When a California court issues a child custody and/or visitation order, it generally does so after a thorough consideration of relevant statutory factors. The main object of its deliberations is to decide what arrangement will best meet the interests of the child.
In entertaining any request to modify the original order, the court will continue to focus on whether the modification serves the child's best interest.
Changing circumstances vs current stability
Stability ranks among the top factors that influence a child's well-being. Changing existing custody arrangements inevitably decreases that stability. Therefore, courts want to see that the considerations behind the modification request relate to a facet of the child's welfare that is at least as important as the stability factor. To succeed in modifying a custody order, you must show that circumstances have changed significantly and that the requested modification is in the best interest of your child.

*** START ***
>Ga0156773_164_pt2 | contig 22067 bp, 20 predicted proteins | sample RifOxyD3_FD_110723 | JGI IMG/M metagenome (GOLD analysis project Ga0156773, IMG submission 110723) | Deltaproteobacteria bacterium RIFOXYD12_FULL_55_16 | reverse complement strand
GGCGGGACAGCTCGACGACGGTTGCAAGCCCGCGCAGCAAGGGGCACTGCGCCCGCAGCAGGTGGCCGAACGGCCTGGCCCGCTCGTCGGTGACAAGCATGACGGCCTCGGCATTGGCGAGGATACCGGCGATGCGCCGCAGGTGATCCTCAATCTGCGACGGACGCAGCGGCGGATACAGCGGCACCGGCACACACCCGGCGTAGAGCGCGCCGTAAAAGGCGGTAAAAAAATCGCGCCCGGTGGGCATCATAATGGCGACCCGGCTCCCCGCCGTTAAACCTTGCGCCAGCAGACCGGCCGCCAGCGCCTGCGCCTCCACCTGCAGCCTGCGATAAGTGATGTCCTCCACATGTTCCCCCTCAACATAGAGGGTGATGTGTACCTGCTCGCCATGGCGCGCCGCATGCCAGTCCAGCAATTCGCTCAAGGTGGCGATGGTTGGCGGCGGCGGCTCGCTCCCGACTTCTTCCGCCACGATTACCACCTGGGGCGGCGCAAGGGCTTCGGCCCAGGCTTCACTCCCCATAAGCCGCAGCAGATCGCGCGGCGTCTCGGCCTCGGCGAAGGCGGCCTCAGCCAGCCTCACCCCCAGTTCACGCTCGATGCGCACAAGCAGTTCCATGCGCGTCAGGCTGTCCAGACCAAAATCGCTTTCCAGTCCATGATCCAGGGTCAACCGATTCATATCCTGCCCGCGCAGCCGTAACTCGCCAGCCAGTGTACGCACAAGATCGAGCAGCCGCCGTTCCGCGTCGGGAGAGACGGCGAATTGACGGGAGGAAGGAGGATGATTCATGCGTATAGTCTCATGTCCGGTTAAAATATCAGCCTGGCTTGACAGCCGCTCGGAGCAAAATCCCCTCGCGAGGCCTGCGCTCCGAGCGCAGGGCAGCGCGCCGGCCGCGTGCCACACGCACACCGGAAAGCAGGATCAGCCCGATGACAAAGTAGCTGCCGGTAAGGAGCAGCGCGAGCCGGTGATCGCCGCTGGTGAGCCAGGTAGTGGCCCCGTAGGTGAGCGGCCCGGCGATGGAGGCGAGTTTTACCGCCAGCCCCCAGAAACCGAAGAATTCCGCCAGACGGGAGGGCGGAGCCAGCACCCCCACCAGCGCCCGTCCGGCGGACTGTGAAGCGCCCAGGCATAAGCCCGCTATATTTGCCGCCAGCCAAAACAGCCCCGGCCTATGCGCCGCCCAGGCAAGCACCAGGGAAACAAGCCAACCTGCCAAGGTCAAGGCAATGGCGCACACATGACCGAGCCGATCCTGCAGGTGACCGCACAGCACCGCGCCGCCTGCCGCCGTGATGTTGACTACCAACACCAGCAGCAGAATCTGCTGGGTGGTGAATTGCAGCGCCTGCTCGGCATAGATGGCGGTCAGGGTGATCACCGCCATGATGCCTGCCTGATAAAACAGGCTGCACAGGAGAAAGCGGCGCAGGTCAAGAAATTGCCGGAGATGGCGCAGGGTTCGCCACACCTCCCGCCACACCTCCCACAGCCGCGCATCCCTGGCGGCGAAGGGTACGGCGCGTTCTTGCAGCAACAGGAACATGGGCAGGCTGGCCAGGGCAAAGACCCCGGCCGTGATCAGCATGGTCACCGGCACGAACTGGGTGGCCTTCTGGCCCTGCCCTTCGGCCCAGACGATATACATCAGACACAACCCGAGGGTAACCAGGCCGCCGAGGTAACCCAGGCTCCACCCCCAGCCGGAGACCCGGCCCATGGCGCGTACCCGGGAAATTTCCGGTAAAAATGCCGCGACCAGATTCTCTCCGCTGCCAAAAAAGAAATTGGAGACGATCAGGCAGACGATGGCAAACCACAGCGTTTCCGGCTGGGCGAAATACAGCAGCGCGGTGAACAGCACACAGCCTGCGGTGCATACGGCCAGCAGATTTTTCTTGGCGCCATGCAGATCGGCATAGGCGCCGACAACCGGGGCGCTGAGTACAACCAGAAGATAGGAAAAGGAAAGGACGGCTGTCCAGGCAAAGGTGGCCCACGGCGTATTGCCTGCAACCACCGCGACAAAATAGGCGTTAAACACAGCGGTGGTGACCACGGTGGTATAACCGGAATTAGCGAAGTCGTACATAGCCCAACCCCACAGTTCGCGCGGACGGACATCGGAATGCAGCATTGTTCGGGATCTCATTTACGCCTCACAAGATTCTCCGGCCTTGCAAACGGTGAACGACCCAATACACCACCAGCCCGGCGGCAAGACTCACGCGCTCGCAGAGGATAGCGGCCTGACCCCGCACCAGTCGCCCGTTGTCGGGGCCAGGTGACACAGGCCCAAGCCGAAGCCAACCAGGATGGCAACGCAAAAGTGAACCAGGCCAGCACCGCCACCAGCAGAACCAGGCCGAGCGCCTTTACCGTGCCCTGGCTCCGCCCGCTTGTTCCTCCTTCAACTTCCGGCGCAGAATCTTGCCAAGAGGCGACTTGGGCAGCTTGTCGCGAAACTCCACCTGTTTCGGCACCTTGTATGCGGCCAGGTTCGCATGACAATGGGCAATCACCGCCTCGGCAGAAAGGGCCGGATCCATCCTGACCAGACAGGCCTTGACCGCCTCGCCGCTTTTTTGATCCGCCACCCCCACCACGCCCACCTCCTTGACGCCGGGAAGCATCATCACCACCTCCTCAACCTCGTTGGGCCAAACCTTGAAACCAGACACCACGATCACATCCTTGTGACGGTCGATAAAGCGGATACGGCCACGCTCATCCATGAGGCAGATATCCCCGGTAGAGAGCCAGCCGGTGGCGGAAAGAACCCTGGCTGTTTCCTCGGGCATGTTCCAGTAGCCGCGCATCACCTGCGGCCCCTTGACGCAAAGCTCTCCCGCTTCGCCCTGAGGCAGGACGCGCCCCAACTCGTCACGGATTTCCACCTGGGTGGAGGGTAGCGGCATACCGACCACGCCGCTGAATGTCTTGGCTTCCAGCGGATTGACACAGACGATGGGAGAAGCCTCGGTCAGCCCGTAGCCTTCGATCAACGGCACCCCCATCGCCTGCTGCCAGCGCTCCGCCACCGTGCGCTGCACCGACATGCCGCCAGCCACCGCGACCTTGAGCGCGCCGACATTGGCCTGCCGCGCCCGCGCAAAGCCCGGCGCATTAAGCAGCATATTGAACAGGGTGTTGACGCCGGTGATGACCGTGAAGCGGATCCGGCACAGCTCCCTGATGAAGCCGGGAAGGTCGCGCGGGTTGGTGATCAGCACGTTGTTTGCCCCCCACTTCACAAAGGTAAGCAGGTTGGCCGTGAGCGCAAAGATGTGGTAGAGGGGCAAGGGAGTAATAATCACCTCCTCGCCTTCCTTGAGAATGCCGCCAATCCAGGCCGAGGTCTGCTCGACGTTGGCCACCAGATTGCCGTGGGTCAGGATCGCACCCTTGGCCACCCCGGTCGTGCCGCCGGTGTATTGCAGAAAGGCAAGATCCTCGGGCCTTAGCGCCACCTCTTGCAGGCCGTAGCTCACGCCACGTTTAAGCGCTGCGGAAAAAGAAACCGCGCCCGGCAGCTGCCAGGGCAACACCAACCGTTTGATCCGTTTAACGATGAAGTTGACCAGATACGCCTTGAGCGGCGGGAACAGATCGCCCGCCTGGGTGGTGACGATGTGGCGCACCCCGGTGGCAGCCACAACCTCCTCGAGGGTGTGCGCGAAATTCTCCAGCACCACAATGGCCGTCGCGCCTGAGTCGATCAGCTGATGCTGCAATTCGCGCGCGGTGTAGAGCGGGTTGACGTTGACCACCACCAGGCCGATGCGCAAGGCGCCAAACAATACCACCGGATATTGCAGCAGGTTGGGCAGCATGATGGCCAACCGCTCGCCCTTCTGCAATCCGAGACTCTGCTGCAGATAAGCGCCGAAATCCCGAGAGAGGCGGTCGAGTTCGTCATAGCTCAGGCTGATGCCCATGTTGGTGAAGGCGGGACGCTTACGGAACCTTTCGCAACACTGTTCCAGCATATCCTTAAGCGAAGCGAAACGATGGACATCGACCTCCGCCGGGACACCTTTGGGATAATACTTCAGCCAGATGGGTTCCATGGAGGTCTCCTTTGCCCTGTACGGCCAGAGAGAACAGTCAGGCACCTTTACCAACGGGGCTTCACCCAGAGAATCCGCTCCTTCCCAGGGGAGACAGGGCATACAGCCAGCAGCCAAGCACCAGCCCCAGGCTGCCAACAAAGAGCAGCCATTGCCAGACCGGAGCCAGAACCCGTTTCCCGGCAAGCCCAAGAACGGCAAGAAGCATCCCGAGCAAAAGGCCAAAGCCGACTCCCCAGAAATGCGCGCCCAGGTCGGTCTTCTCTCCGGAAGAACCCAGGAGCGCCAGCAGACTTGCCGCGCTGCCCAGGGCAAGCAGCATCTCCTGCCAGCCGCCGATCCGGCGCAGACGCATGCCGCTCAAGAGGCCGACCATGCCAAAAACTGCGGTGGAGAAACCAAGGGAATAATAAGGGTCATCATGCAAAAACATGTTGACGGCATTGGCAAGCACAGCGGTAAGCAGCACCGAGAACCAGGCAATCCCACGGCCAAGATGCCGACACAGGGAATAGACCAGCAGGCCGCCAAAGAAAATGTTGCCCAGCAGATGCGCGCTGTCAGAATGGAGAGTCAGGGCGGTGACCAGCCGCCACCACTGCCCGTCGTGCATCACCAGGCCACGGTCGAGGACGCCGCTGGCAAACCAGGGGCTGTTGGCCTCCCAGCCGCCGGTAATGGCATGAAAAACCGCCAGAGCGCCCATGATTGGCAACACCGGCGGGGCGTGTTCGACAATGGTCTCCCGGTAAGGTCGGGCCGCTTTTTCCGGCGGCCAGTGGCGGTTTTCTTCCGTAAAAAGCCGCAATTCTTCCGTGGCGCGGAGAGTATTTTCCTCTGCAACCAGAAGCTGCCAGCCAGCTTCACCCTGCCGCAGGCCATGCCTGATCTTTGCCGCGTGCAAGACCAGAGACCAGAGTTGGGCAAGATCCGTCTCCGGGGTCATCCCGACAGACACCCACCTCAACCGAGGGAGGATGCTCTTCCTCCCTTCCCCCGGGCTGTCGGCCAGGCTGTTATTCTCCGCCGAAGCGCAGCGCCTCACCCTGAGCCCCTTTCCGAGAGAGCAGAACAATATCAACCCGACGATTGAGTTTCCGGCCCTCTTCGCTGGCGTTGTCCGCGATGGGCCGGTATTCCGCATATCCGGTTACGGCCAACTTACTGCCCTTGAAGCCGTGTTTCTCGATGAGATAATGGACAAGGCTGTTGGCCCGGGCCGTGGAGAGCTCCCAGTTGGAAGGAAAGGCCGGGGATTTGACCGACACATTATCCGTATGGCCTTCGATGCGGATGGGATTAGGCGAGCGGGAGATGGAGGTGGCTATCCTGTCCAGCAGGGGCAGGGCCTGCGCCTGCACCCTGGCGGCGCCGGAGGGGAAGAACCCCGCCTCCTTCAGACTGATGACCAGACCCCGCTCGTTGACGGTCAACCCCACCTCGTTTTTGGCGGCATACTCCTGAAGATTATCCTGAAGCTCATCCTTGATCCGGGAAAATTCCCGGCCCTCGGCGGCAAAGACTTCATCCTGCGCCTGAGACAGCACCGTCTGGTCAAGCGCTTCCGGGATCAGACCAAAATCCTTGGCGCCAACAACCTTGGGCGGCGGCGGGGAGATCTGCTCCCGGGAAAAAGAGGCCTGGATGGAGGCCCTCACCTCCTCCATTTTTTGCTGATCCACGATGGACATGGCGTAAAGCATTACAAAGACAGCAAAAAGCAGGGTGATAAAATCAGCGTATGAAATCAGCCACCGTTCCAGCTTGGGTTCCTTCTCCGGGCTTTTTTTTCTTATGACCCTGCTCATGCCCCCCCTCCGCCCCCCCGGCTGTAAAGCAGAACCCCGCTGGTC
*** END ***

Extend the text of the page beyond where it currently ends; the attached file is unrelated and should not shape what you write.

When a parent needs to move
One common reason for a modification request is one parent's need to relocate. Many times this is a very valid need; however, it can still affect the practical feasibility of sticking to the original custody and visitation schedule.
If the relocating parent does not have custody, modifications could include fewer but longer visits. When the custodial parent moves away, courts may require him or her to pay for the visiting parent's travel expenses. In other cases, the court may determine that maintaining a stable environment for the child may mean handing over custody to the parent who stays.
Interference with visitation
Generally, disagreements between the parents will not rise to a level that calls for custody modification. However, in extreme cases of consistent denial of visitation or other extreme interference with the other parent's rights can form the basis of changing custody.
The child's preferences
A court may, but does not have to, consider the wishes of the child in question. California does not set forth a specific age cut-off for this. Courts usually consider an older child's preferences more seriously but sometimes will also take into account a younger child's opinion.